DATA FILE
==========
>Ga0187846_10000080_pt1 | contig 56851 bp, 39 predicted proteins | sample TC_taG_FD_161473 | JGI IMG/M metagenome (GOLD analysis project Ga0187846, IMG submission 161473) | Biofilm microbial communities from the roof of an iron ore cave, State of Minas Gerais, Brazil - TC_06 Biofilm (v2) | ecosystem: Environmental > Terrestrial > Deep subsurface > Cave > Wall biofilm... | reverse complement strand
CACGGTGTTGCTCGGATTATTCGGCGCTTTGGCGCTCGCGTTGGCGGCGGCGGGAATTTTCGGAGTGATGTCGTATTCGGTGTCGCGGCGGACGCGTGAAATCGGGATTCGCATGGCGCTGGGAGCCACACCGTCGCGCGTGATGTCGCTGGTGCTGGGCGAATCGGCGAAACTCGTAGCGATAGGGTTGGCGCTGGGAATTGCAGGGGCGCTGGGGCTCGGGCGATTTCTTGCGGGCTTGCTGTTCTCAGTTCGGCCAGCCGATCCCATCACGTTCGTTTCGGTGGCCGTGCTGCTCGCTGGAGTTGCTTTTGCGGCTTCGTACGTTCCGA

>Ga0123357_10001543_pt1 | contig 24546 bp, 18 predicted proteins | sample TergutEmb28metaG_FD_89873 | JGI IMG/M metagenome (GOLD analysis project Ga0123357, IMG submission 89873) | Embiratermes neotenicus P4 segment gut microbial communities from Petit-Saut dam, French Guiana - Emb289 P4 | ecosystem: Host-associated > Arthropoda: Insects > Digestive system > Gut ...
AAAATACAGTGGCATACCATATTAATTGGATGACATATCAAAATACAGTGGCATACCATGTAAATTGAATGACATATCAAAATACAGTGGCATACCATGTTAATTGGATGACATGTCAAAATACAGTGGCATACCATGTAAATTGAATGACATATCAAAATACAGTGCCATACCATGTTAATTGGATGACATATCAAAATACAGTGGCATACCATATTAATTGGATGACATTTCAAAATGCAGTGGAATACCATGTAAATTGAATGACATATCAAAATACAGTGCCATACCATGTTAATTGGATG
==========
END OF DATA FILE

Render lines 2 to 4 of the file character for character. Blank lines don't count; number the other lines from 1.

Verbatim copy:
CACGGTGTTGCTCGGATTATTCGGCGCTTTGGCGCTCGCGTTGGCGGCGGCGGGAATTTTCGGAGTGATGTCGTATTCGGTGTCGCGGCGGACGCGTGAAATCGGGATTCGCATGGCGCTGGGAGCCACACCGTCGCGCGTGATGTCGCTGGTGCTGGGCGAATCGGCGAAACTCGTAGCGATAGGGTTGGCGCTGGGAATTGCAGGGGCGCTGGGGCTCGGGCGATTTCTTGCGGGCTTGCTGTTCTCAGTTCGGCCAGCCGATCCCATCACGTTCGTTTCGGTGGCCGTGCTGCTCGCTGGAGTTGCTTTTGCGGCTTCGTACGTTCCGA

>Ga0123357_10001543_pt1 | contig 24546 bp, 18 predicted proteins | sample TergutEmb28metaG_FD_89873 | JGI IMG/M metagenome (GOLD analysis project Ga0123357, IMG submission 89873) | Embiratermes neotenicus P4 segment gut microbial communities from Petit-Saut dam, French Guiana - Emb289 P4 | ecosystem: Host-associated > Arthropoda: Insects > Digestive system > Gut ...
AAAATACAGTGGCATACCATATTAATTGGATGACATATCAAAATACAGTGGCATACCATGTAAATTGAATGACATATCAAAATACAGTGGCATACCATGTTAATTGGATGACATGTCAAAATACAGTGGCATACCATGTAAATTGAATGACATATCAAAATACAGTGCCATACCATGTTAATTGGATGACATATCAAAATACAGTGGCATACCATATTAATTGGATGACATTTCAAAATGCAGTGGAATACCATGTAAATTGAATGACATATCAAAATACAGTGCCATACCATGTTAATTGGATG